The terms qcenterq and qperipheryq are particularly relevant to anthropologists, since traditionally they look outward from institutional qcentersq-universities, museums, government bureaus-to learn about people on the qperipheries.q Yet anthropology itself, as compared with economics, politics, or history, occupies a space somewhat on the margins of academe. Still, anthropologists, who control esoteric knowledge about the vast range of human variation, often find themselves in a theoretically central position, able to critique the quniversalq truths promoted by other disciplines. Central Sites, Peripheral Visions presents five case studies that explore the dilemmas, moral as well as political, that emerge out of this unique position. From David Koester's analysis of how ethnographic descriptions of Iceland marginalized that country's population, to Kath Weston's account of an offshore penal colony where officials mixed prison work with ethnographic pursuits; from Brad Evans's reflections on the qbohemianismq of both the Harlem vogue and American anthropology, to Arthur J. Ray's study of anthropologists who serve as expert witnesses in legal cases, the essays in the eleventh volume of the History of Anthropology Series reflect on anthropology's always problematic status as centrally peripheral, or peripherally central. Finally, George W. Stocking, Jr., in a contribution that is almost a book in its own right, traces the professional trajectory of American anthropologist Robert Gelston Armstrong, who was unceremoniously expelled from his place of privilege because of his communist sympathies in the 1950s. By taking up Armstrong's unfinished business decades later, Stocking engages in an extended meditation on the relationship between center and periphery and offers qa kind of posthumous reparation, q a page in the history of the discipline for a distant colleague who might otherwise have remained in the footnotes.... Andamanese children carried off to be raised in the settlement nursery to rumors of Jarawas attempting to escape into the ... documentation of prisoner escapes and tallies of manufactures in their monthly reports (Man 1932; Portman 1990). ... Barnet Ford, superintendent of Port Blair from 1864 to 1868, believed that residents should be free to come and go as ... during the night, he opposed a proposal to send a military detachment to retrieve them (Roy and Choudhury 2002:5 1 ) .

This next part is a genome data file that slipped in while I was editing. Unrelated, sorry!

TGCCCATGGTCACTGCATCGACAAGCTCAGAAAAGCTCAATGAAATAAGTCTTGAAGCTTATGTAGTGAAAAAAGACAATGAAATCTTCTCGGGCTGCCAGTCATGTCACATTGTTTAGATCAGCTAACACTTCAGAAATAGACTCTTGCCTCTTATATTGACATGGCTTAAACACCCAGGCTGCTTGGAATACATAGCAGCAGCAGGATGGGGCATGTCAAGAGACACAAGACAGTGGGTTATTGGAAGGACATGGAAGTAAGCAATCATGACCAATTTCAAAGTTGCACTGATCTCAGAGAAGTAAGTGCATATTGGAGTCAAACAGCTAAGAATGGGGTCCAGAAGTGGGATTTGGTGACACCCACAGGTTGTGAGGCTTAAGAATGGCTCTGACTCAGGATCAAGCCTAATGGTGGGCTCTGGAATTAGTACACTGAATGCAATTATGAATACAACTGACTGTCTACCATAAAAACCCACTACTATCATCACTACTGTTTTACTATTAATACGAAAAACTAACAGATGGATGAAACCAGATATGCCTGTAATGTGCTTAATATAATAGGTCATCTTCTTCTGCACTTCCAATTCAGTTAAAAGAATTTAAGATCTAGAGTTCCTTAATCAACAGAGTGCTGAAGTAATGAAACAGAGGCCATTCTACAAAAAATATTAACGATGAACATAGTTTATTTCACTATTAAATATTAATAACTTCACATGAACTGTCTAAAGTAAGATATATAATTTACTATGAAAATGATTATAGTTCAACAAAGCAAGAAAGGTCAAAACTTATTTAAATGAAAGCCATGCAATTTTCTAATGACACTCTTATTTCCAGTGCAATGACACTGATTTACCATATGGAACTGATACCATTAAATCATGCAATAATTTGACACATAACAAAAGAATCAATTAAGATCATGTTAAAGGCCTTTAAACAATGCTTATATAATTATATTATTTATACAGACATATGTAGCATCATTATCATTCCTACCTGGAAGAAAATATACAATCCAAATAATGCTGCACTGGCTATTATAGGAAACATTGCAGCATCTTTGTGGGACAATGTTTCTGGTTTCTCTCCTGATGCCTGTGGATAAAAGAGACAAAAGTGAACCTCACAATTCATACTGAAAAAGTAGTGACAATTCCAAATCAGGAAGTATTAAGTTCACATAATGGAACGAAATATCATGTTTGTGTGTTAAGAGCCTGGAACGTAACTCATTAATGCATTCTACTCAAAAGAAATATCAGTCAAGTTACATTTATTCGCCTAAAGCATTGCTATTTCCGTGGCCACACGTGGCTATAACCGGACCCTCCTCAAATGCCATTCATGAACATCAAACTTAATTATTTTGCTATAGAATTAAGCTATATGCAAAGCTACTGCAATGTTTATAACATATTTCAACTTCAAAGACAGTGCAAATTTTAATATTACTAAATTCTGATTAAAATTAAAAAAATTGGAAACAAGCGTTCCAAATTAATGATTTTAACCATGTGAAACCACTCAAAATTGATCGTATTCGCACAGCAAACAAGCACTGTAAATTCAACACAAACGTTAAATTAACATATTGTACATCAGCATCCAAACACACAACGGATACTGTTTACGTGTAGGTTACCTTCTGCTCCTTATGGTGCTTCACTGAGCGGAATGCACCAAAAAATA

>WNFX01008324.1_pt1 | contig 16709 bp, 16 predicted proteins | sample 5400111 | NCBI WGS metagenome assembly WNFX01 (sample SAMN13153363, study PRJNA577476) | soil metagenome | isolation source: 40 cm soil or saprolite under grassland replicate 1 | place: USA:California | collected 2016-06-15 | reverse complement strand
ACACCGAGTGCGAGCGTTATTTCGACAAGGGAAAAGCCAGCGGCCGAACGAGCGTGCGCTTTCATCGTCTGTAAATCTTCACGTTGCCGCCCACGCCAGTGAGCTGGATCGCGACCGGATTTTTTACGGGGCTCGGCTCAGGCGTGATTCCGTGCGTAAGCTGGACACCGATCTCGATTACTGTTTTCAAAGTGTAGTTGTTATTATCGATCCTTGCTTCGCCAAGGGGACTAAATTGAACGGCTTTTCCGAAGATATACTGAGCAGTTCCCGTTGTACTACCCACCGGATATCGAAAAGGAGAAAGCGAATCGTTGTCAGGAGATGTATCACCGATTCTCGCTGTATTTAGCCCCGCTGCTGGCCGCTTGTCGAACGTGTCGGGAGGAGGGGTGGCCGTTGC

|Title||:||Central Sites, Peripheral Visions|
|Publisher||:||University of Wisconsin Press - 2006-10-04|